Disclaimer: This article is a slightly updated translation of my own piece published on this very site here. If you're Russian-speaking, you may want to check the original. If you're English-speaking, it's worth noting that English is not my native language, so I'll be very grateful for the feedback if you find something weird in the text.
• ## Progress and hype in AI research

The biggest issue with AI is not that it is stupid but lack of definition for intelligence and hence lack of measure for it [1a] [1b].

Turing test is not a good measure because gorilla Koko wouldn't pass though she could solve more problems than many disabled human beings [2].

It is quite possible that people in the future might wonder why people back in 2019 thought that an agent trained to play a fixed game in a simulated environment such as Go had any intelligence [3a] [3b] [3c] [3d] [3e] [3f] [3g] [3h].

Intelligence is more about applying/transferring old knowledge to new tasks (playing Quake Arena good enough without any training after mastering Doom) than compressing agent's experience into heuristics to predict a game score and determining agent's action in a given game state to maximize final score (playing Quake Arena good enough after million games after mastering Doom) [4].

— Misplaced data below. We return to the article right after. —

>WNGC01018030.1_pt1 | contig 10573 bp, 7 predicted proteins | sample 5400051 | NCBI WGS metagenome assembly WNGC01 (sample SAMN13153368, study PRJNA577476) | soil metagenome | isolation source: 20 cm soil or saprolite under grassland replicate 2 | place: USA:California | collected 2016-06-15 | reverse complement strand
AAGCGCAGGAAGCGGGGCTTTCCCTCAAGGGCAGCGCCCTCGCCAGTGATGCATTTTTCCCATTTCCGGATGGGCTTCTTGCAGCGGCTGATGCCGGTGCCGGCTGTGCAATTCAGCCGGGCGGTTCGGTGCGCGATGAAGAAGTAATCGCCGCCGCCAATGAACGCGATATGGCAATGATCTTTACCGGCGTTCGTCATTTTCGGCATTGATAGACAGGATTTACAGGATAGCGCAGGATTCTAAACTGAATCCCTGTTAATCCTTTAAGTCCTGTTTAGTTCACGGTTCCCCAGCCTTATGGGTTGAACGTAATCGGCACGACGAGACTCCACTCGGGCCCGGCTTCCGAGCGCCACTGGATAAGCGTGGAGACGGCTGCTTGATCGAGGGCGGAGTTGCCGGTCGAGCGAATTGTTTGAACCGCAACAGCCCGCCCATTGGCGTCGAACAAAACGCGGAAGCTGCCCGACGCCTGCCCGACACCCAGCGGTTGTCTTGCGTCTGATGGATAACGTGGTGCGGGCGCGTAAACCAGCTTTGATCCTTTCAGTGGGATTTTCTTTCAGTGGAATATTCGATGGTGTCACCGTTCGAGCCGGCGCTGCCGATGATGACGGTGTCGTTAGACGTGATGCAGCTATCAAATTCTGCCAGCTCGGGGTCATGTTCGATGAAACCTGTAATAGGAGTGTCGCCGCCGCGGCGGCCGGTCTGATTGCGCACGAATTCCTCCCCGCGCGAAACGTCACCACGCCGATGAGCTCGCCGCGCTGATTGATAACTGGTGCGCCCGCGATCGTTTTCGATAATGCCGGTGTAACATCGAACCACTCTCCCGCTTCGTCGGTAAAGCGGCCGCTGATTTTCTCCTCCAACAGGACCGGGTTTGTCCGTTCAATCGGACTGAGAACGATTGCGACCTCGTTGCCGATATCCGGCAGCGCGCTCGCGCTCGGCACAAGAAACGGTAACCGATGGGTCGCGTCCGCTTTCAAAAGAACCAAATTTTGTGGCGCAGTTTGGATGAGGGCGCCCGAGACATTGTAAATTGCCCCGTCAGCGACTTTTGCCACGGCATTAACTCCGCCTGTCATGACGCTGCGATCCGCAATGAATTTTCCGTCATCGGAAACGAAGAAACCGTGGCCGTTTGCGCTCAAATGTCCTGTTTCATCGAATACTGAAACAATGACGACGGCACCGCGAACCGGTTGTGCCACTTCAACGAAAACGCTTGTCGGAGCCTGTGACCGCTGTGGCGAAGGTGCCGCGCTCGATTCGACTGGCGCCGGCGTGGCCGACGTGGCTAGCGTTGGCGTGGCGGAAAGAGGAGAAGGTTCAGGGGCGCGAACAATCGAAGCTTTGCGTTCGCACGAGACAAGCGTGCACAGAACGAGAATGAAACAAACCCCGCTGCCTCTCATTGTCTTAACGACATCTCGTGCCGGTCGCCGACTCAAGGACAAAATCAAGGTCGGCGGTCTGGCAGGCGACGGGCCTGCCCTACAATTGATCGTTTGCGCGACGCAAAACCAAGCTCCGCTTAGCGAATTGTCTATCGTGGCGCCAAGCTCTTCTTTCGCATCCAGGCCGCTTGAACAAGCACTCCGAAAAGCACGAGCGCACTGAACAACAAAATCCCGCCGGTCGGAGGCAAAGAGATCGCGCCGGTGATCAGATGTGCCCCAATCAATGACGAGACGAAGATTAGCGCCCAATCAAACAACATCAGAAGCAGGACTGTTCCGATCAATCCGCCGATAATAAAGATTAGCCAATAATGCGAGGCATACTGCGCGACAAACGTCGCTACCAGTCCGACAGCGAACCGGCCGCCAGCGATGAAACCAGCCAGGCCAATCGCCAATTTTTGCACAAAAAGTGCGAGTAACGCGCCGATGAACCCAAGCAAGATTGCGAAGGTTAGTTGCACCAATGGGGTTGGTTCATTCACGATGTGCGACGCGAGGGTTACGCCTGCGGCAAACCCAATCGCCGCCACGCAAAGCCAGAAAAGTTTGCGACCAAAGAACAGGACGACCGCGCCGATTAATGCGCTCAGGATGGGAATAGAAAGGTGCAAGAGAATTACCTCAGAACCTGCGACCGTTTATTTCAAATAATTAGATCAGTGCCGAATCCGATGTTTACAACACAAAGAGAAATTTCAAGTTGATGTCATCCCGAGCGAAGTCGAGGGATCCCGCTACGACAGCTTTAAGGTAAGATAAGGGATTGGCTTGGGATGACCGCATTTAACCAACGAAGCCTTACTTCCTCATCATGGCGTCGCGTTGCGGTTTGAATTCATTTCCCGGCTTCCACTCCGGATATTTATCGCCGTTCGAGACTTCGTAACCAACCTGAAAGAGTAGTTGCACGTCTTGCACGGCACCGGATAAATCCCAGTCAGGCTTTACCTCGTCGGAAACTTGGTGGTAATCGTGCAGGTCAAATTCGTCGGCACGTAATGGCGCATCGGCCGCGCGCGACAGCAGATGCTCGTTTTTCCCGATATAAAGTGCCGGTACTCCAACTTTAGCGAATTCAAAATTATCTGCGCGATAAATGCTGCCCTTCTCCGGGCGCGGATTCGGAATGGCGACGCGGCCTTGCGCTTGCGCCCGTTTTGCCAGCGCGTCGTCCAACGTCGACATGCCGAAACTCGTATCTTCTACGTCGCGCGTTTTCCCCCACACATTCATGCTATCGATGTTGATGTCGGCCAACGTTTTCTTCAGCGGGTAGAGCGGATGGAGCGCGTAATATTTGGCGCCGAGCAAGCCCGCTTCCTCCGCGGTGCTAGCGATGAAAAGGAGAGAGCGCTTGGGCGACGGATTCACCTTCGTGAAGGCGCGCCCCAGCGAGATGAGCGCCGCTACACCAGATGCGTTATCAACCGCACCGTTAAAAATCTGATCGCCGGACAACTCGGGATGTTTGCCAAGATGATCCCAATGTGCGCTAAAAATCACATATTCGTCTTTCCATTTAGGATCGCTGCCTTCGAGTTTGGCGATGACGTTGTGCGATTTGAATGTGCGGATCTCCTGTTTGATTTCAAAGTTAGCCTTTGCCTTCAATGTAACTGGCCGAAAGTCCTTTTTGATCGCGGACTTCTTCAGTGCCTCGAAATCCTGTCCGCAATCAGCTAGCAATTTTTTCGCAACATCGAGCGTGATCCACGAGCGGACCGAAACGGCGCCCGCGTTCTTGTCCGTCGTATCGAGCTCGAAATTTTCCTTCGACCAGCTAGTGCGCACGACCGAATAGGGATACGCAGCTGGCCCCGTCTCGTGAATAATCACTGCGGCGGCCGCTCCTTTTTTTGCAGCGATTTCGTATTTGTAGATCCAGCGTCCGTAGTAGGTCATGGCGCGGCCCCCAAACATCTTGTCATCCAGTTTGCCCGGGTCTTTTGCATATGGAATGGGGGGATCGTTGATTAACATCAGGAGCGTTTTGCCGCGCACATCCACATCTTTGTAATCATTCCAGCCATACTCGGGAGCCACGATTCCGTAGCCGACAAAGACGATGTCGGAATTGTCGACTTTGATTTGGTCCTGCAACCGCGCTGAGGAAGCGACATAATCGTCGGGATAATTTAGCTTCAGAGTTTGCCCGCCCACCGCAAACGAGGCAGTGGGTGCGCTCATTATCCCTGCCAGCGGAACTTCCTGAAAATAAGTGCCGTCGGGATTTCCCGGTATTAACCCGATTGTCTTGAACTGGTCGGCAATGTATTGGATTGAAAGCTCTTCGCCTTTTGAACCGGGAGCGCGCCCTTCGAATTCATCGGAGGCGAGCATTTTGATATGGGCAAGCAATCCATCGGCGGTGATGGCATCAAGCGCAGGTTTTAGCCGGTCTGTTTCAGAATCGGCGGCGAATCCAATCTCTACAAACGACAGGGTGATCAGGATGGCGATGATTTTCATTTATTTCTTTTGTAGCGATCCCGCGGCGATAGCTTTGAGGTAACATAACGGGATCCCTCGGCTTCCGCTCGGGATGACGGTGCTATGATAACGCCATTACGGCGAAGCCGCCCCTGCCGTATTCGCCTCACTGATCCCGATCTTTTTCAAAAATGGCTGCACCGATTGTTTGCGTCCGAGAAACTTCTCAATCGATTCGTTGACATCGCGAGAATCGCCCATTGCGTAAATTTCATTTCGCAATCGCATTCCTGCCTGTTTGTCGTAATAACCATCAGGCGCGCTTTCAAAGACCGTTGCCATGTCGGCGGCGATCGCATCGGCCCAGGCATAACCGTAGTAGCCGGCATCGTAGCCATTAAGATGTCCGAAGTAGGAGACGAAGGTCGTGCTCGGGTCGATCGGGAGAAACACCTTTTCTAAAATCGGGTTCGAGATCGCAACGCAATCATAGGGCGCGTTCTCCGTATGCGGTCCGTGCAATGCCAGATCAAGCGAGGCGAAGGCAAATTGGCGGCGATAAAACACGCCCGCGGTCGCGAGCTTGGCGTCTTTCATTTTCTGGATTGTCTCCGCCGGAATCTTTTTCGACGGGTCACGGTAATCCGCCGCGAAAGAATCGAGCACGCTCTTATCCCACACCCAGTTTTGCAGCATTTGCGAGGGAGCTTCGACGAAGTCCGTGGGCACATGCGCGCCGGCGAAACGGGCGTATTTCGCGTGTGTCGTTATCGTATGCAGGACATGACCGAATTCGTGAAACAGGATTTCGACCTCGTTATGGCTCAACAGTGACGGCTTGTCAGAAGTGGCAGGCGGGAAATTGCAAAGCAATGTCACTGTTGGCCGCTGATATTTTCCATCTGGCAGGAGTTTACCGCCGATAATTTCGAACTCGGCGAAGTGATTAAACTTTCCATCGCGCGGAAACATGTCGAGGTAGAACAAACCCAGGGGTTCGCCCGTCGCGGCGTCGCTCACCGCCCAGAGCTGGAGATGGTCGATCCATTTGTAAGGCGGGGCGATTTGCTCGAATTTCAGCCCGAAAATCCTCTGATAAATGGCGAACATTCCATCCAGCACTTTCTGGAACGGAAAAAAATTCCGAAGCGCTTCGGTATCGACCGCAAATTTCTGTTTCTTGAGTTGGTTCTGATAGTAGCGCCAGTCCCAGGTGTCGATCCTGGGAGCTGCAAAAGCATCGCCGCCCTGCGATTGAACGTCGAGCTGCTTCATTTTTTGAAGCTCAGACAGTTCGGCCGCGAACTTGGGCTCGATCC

Human intelligence is about ability to adapt to the physical/social world, and playing Go is a particular adaptation performed by human intelligence, and developing an algorithm to learn to play Go is a more performant one, and developing a mathematical theory of Go might be even more performant.

• ## Receiving shortwave faxes with your PC and an off-the-shelf receiver

• Tutorial

One of the many botched faxes

When most people hear «fax», they remember those clumsy hybrids of a telephone and a printer straight outta 80s (unless you're in Japan, of course — they're still common there). But did you know that a similar technology is used to provide ship crews with weather data when there's no Internet connection? And Kyodo, a Japanese news agency (they sure like faxes, huh), still broadcasts news like that. And we can decode all this stuff, too — given a receiver, an audio cable and some software.
• ## How to Painlessly Unite Art with Java, JavaScript, and Graphs or The Story Behind Creating an Interactive Theatre Produc

Last year 2018, a theatre production series called Tale of the Century was launched in Estonia. Throughout the year, 22 local theatres presented their interpretations of the past hundred years of Estonian history to the audiences. In the draw, the Russian Theatre was assigned the topic of the future of Estonia.

• ## Creator of while True: learn() on programming in game development, VR issues and machine learning simulation

• Translation

A few years ago I had a feeling that Oleg Chumakov (then working at the game studio Nival) was the most famous programmer in the game development industry. He was giving speeches, hosted Gamesjams and frequently showed up on the podcast How games are made.

When VR hit the market, Oleg was chosen to lead the company’s new department — NivalVR. But, as you probably know, VR didn’t quite take off as much as people expected.